Repeal, Replace or Retain--Americans Should be Grateful to the Presidentby Jim Brennan • 07.11.2012
Regardless the future of the Affordable Care Act—repeal, replace, or remain as is—every American should be grateful to President Obama. If the law remains intact, life will improve for many: those with preexisting conditions, women now eligible for annual well-patient visits and other services, children who will receive immunization and screening for diseases and developmental disorders, and young adults who can remain on their parents’ policy until they reach the age of twenty-six.
These changes may seem abstract to those unaffected, but each can be the difference between life, death and debt. When my kids were in college, I struggled with a decision between buying a high–cost insurance rider for my students, or taking a risk that my young healthy children would remain young and healthy for another couple of years. Fortunately, my risk averse nature won and I bought the policy, because one of my children contracted melanoma, the cost of which could bankrupt anyone with a working-class salary.
If the Act is repealed, the Republicans will have to replace it with something better. This would a shift in ideology on the scale of convincing Washington and Lincoln to switch places on Mount Rushmore, because, judging by their words and actions, they believe health care is fine the way it is. Skyrocketing health care costs isn’t enough to keep the Speaker of the House from tirelessly boasting, “We have the best health care system in the world,” while his sidekick deadpans that their party’s number one priority is to oust the President. Really? What about the economy, skyrocketing tuition costs… the war? And they say that the President is out of touch.
The annual family cost for health care has increased from $8,414-$20,728 in the past decade—the first time it exceeded $20,000. The cost nearly doubled between 2001-2008 when the Republicans were in the White House, four of those years they also controlled both the House and Senate. That’s not to say the Bush Administration didn’t have any achievements, notably the underfunded Medical Prescription Drug Benefit and expansion of Health Savings Accounts at a cost to consumers.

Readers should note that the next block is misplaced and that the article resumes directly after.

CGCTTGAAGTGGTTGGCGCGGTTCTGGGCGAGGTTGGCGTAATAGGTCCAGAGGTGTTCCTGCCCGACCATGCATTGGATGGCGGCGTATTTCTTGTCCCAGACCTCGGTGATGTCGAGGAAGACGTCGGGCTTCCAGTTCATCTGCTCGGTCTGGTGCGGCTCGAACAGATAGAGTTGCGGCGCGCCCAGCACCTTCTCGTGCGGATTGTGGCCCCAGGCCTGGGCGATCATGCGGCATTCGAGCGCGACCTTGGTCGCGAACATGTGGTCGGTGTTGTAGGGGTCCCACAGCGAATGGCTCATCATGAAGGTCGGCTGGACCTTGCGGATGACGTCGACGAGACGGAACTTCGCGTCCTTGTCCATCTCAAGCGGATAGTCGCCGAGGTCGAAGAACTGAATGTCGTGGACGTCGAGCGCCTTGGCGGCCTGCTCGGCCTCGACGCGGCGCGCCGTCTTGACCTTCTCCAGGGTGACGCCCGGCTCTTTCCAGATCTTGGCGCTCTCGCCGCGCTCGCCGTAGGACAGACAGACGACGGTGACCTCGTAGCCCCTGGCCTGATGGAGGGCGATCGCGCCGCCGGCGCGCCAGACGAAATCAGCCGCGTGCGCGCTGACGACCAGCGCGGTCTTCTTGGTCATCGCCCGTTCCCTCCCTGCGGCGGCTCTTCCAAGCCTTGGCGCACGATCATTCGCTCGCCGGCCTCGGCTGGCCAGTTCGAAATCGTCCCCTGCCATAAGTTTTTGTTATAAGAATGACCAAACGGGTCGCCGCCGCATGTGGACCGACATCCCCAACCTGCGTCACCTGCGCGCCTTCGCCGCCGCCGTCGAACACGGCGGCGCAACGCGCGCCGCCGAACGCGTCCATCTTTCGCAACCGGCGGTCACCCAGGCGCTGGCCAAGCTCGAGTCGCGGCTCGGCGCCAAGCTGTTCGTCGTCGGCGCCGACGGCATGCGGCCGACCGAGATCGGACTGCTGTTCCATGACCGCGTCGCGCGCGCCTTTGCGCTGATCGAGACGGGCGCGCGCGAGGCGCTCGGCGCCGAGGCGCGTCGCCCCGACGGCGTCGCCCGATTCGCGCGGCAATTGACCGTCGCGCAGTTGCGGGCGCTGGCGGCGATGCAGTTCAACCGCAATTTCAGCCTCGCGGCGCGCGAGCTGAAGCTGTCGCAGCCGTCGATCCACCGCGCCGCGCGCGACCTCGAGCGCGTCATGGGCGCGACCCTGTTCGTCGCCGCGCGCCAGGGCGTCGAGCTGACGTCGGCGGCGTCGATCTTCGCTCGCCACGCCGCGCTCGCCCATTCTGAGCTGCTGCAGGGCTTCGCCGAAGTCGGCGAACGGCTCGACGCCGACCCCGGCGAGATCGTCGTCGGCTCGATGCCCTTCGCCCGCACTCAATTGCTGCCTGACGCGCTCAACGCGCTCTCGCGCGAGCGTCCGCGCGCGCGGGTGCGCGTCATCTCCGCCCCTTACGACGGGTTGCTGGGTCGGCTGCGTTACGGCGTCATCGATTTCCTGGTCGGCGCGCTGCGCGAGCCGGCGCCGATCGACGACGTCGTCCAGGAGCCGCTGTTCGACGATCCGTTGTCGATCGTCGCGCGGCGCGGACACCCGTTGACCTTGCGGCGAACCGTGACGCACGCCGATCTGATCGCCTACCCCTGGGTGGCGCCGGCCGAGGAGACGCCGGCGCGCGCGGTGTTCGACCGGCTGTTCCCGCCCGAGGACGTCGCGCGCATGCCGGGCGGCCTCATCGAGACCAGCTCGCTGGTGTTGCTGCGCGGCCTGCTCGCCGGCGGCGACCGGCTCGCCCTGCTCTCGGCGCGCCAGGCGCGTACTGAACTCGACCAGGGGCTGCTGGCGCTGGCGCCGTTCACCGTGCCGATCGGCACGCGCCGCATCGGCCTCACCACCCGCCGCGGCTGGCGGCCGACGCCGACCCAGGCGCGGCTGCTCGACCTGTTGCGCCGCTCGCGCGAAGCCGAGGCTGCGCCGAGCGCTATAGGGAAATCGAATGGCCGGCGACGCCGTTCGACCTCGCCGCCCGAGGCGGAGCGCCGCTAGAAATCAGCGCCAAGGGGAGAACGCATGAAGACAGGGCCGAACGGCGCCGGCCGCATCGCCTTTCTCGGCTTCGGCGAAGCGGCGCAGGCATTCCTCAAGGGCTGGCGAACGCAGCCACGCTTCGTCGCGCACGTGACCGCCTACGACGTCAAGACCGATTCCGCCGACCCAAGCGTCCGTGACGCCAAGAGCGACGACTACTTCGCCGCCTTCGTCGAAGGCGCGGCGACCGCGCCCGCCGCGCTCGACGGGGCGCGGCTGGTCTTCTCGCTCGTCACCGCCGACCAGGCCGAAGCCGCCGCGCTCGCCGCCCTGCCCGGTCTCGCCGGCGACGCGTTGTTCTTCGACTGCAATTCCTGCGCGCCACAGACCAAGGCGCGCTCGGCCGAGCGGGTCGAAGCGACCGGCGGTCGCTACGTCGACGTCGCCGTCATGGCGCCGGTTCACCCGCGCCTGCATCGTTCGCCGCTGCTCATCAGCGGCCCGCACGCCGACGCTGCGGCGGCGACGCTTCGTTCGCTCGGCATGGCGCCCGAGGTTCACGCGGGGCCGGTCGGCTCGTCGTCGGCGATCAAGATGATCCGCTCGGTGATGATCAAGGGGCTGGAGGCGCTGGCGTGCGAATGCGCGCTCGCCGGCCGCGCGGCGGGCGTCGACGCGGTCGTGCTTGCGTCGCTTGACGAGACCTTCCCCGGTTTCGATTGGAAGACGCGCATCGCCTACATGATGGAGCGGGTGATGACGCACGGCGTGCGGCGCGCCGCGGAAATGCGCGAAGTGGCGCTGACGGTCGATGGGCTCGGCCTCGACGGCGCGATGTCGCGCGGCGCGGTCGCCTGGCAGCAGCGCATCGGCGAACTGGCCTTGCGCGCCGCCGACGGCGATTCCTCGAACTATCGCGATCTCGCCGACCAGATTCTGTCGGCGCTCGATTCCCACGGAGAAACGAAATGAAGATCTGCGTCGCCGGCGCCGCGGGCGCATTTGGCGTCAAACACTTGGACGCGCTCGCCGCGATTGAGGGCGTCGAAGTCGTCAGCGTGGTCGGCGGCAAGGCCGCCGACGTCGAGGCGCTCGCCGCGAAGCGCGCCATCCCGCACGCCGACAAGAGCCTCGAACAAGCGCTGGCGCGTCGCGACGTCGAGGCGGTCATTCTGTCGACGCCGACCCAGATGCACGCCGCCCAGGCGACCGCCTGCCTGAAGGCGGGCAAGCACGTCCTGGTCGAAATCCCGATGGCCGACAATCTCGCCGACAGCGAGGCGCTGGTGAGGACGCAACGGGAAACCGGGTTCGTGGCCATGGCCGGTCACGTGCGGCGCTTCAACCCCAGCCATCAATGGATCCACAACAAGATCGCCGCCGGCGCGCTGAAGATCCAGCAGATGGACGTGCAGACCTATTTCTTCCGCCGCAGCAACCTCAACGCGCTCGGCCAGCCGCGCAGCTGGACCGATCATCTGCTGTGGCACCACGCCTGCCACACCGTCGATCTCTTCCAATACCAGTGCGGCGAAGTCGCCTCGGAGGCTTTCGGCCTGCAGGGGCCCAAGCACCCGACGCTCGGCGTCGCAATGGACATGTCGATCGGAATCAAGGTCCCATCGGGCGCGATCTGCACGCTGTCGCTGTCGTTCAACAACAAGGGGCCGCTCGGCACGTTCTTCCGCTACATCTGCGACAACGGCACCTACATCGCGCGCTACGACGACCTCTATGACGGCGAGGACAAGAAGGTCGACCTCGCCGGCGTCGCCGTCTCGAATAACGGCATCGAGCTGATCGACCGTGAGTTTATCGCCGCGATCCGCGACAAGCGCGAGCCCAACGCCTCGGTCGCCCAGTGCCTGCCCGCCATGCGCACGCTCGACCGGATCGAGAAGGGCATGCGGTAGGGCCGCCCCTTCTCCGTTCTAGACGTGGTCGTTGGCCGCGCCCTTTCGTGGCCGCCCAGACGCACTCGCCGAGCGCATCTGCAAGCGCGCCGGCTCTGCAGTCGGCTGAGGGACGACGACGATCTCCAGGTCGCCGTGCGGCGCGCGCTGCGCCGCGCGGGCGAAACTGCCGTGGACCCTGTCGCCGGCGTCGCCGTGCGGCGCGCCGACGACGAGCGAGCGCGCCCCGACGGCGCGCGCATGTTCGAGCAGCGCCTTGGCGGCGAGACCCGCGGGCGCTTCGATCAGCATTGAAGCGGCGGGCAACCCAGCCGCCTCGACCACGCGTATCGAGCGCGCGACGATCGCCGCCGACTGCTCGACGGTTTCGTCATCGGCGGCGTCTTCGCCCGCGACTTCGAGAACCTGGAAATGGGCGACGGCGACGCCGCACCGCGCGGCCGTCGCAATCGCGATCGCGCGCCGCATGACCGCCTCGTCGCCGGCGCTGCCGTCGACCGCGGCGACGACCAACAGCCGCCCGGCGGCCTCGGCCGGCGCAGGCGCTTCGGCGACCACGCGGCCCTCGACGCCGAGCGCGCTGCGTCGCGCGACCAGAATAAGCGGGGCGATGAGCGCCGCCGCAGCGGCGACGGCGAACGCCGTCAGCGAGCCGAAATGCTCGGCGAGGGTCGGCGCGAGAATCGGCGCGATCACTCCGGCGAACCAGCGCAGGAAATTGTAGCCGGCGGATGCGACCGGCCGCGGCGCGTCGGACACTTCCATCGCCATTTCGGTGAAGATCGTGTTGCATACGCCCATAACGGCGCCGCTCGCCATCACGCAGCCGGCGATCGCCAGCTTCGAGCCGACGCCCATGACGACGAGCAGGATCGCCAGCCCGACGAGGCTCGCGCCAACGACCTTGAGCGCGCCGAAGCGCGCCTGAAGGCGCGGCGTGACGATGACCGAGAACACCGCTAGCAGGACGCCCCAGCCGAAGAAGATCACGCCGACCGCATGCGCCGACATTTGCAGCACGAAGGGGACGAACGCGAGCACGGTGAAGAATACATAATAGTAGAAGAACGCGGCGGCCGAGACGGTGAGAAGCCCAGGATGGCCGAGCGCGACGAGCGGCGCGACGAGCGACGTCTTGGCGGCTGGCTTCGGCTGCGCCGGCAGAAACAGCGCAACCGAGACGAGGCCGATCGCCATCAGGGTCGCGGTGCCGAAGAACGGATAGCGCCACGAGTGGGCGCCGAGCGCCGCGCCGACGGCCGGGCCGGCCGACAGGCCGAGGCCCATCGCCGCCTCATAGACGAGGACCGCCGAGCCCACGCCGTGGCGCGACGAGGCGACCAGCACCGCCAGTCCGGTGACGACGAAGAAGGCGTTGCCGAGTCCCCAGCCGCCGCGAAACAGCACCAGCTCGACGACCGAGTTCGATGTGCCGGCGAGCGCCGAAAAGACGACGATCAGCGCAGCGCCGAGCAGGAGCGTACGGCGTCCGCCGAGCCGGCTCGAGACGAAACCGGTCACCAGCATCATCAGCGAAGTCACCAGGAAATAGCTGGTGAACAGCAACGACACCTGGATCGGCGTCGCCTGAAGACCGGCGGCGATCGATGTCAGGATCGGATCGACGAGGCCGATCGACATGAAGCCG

GOP leaders accompany their assertions with, “what the American people want.” It doesn’t take a degree from the Wharton School to figure out what Americans they are referring to. People earning mid-six figure salaries who own vacation homes don’t typically struggle with the astronomical health care costs, so it’s befuddling to them why the President made it an issue in the first place.
Reining in health care costs in a system controlled by CPAs, actuaries and corporate interest is a hard nut to crack. Real change—streamlining and digitizing medical records, reducing repeated lab work and unnecessary surgeries, and rewarding medical teams who provide quality evidence-based care as opposed to volume—takes courage and willingness to think independently, two qualities the President has resolutely demonstrated.
Best be skeptical of a man with a pompadour who wears neat ironed-creases in his jeans and plaid shirt; especially if he’d passed a similar plan to the President’s when he was a governor. If it looks uncomfortable impersonating middle-class, smells like a multi-millionaire, and habitually slips up while speaking, i.e., “I’m not concerned about the very poor,” chances are he doesn’t have a clue that the middle class has been getting hammered further down into the ever increasing wage gap divide for a long time.
Republicans should fess up and thank the President for his health care law. He helped them do what they’d been unable to do themselves—create solutions that help the average American. They are finally offering solutions, albeit some that were in the president’s original language before it was watered down during negotiations, and some that are from the enacted law. Nevertheless, he has them at the table. And for that, we should all be grateful.
Most Americans are smart enough to vote for the candidate that is going to improve their lives, regardless of pundits and party affiliation. At this juncture, based on words and deeds, that person already resides at 1600 Pennsylvania Avenue.
 Milliman Medical Index (MMI)) – based on cost share between employer-sponsored plan (PPO) and employee premium and out-of-pocket expenses